Was that too much to handle for a 20 year old?
No it wasn’t at the time cause you have to remember, I had been playing clubs since I was 13. So I had been in the business a long time already. I had done a lot of the things before and had a lot of friends who were going through it. One of my friends is Snake from Skid Row. They had just come off a major record, you know, I had a lot of good guidance from people who had been there already.

It all helps!
Yeah, still it was a dream. We had about 13 months from Sept 1990, till Oct 91, it was like all the dreams we had all came true. It was an incredible year. We had a good three year run where everything was going great, then somebody pulled the plug.
Still, no regrets, we did everything right. The only thing I could say is that I wish we had a real management team. If we had that the band would probably still be going strong today.
We would at least have a career in other countries, like at leat Japan, but our management fucked that up.
It’s really what you can attribute it all too. And for every young band out there, watch out for management. You have to have someone who is on top of it and someone you can trust, and don’t become friends with them.
That’s what happened with us. Our managers became our friends and we couldn’t see the writing on the wall. You have to know when to get out, and when to get someone new in.

Sure, good advice.
Yeah, man I am going to be writing a book soon. The reality of being in a rock band in the music business’.

So you are serious about that then?
Yeah, I am waiting till the time is right, I think I could really help. I have known from the beginning one thing you need to know. That is, the music business is a business. The music is fun and all that, but first and foremost it is a business, it’s about money. Without the money, there is no music, cause you need money to record your music. Too many people get lost in the game of having a good time and being nieve about things. I would like to be able to write a book to share my stories, and to be able to give people real advice, not what fucking lawyers tell them, not what these books that road managers write. Something from a bands point of view.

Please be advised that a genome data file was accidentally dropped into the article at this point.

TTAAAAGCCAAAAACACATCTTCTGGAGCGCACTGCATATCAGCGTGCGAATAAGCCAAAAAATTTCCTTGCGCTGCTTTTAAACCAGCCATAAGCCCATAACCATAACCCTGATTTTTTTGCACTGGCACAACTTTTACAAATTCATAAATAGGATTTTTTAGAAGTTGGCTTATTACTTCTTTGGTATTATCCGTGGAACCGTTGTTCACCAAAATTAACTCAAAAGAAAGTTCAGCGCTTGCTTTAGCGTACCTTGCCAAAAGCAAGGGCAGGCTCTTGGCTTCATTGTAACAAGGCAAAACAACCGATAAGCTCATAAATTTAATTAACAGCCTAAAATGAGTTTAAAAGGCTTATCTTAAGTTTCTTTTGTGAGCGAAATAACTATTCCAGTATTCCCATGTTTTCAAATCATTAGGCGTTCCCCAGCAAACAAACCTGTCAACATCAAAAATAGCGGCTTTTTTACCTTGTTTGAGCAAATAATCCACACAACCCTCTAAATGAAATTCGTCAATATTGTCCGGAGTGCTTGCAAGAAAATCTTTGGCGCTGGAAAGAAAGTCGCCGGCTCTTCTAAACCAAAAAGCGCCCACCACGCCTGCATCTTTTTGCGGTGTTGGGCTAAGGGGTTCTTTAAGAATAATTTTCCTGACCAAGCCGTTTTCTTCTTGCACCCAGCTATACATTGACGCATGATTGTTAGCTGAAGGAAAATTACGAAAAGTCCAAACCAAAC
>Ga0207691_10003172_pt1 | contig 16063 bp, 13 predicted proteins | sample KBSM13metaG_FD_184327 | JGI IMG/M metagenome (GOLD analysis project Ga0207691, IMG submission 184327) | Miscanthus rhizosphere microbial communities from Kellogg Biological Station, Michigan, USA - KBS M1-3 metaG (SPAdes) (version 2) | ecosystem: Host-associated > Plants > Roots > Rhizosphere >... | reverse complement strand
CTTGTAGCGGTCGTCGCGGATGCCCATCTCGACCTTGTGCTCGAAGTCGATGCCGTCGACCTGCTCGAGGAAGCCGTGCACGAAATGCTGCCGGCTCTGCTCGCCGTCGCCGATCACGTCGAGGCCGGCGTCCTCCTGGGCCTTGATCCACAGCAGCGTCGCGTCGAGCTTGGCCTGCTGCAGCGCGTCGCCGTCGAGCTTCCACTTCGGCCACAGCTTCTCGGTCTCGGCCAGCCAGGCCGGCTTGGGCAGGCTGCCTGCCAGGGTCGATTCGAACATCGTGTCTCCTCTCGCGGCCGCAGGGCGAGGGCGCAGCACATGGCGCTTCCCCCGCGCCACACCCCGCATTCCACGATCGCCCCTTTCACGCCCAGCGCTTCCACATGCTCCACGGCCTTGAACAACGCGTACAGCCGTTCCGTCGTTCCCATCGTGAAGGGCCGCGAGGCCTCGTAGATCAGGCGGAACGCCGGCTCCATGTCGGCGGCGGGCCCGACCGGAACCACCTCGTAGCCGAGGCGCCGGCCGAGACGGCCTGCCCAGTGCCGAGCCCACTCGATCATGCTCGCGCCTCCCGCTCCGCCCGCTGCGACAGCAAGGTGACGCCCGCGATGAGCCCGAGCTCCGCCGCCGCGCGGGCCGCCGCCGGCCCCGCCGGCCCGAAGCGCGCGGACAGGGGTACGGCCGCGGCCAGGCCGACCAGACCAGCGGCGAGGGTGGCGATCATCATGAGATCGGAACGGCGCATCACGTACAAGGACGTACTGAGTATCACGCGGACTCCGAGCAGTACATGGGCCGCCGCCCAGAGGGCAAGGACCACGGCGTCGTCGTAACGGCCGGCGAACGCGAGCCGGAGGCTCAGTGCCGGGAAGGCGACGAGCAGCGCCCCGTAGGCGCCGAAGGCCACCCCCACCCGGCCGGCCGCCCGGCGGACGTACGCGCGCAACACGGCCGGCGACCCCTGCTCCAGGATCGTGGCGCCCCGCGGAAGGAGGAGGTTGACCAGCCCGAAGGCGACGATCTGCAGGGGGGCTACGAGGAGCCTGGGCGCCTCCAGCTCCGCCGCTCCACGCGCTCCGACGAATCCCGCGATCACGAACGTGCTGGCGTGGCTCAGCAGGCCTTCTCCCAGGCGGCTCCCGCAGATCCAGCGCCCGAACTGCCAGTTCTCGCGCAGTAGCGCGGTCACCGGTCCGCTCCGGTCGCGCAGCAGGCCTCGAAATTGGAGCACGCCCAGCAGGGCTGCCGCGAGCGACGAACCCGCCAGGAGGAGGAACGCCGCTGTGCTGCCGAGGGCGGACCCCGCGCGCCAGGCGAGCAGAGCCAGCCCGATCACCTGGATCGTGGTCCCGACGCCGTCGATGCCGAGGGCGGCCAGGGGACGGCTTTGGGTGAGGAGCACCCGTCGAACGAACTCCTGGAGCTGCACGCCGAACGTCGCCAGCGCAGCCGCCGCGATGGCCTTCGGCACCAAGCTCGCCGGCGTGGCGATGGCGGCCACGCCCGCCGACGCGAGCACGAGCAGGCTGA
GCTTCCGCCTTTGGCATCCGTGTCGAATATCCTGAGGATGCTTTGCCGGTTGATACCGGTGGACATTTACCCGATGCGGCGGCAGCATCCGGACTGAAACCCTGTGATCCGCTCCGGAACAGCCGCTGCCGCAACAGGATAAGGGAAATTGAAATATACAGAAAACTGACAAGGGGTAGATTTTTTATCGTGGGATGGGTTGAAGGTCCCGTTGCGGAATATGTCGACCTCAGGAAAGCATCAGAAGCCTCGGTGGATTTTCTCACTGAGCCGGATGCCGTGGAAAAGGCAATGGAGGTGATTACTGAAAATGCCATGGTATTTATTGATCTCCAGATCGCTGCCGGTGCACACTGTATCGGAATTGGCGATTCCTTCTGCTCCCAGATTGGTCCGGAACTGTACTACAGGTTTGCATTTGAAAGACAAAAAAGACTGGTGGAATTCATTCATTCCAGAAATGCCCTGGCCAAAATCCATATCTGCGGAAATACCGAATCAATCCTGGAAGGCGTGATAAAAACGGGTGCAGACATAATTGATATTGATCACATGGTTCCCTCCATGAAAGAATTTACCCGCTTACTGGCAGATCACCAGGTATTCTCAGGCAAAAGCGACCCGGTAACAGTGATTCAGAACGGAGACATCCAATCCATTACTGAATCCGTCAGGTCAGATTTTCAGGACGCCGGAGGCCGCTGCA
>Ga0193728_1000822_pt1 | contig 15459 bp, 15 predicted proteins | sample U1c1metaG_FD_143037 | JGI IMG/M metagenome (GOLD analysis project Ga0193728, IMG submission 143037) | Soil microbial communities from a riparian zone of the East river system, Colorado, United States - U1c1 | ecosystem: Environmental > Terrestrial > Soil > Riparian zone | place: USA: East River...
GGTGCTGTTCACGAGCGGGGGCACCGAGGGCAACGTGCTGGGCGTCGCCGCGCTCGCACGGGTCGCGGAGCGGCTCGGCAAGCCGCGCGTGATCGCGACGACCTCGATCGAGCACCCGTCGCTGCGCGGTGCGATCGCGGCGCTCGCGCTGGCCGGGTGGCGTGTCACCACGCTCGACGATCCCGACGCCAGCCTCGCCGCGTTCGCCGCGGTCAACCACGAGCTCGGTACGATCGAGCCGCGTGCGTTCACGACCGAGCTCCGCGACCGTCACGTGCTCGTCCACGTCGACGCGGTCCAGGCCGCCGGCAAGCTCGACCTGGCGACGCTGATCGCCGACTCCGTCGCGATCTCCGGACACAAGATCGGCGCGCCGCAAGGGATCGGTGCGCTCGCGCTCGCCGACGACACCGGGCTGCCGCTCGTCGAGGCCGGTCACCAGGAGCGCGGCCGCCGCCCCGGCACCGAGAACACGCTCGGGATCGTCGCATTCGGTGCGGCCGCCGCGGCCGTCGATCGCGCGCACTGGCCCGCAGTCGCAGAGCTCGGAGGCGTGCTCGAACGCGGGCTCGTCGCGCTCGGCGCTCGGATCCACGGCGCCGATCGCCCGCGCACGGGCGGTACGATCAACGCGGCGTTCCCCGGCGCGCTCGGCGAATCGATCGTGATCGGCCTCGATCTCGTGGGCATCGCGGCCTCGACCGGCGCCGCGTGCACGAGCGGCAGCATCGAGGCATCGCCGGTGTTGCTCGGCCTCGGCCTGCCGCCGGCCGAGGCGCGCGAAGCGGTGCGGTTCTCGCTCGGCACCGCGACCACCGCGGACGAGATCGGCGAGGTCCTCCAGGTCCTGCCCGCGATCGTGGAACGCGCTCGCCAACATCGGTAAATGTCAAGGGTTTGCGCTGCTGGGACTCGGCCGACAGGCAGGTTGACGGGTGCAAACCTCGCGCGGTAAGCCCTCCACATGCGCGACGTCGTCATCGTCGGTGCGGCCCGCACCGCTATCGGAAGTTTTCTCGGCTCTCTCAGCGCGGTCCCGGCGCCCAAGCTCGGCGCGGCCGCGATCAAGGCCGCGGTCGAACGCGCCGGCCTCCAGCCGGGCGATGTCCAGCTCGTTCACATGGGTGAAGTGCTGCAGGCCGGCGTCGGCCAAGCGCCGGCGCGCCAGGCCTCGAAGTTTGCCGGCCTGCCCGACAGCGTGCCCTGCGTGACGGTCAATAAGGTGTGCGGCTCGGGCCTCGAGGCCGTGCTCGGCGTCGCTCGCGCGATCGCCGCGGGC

The last couple of years have been a real education for me, that’s why I am looking forward to the Throwan Rocks thing breaking, cause now I know how to do it right.
Not to say we didn’t do it right with Trixter, but it shouldn’t have fallen apart like it did. But hey man, it’s the way that it goes!

You talked to Snake lately?
Yeah, the band are kinda in limbo trying to work out what to do. Sebastian is doing a side project thing with Kelly from the Breeders. I don’t really see him that often.

Okay man, good talking to you.
Alright, I’ll talk to you again later!


c.1997 Andrew J McNeice


One On One With Mitch Lafon - STEVE BROWN (Trixter, Def Leppard)

Release Year: 
Podcasts & Radio
In episode 129 of One On One With Mitch Lafon, TRIXTER's Steve Brown joins Mitch to discuss the band's latest album Human Era, Def Leppard, his Mojo Vegas studio, the KISS Revenge tour, Trixter's history and more.

Producer Adam Hamilton (former L.A. Guns & The C.C. DeVille Experiment) co-hosts this episode.

Quotes from the interview:

1) On Trixter's days with MCA records: "They wanted us to sound like a garage band. They didn't want us to sound like Def Leppard or Mötley Crüe."

2) "KISS is the band that made me want to do this."

3) On Def Leppard: "It's very bittersweet."

For more about STEVE BROWN & TRIXTER visit:

For more Adam Hamilton visit: and follow him on Twitter:@AdamHamilton1

This Episode of One On One With Mitch Lafon is brought to you by the Heavy Montreal Festival taking place on August 7th, 8th and 9th at Parc Jean Drapeau in Montreal. This year featuring Lamb Of God, Slipknot, Korn, Faith No More as well as '80s artists Dokken, EXTREME, Lita Ford and Warrant. Visit: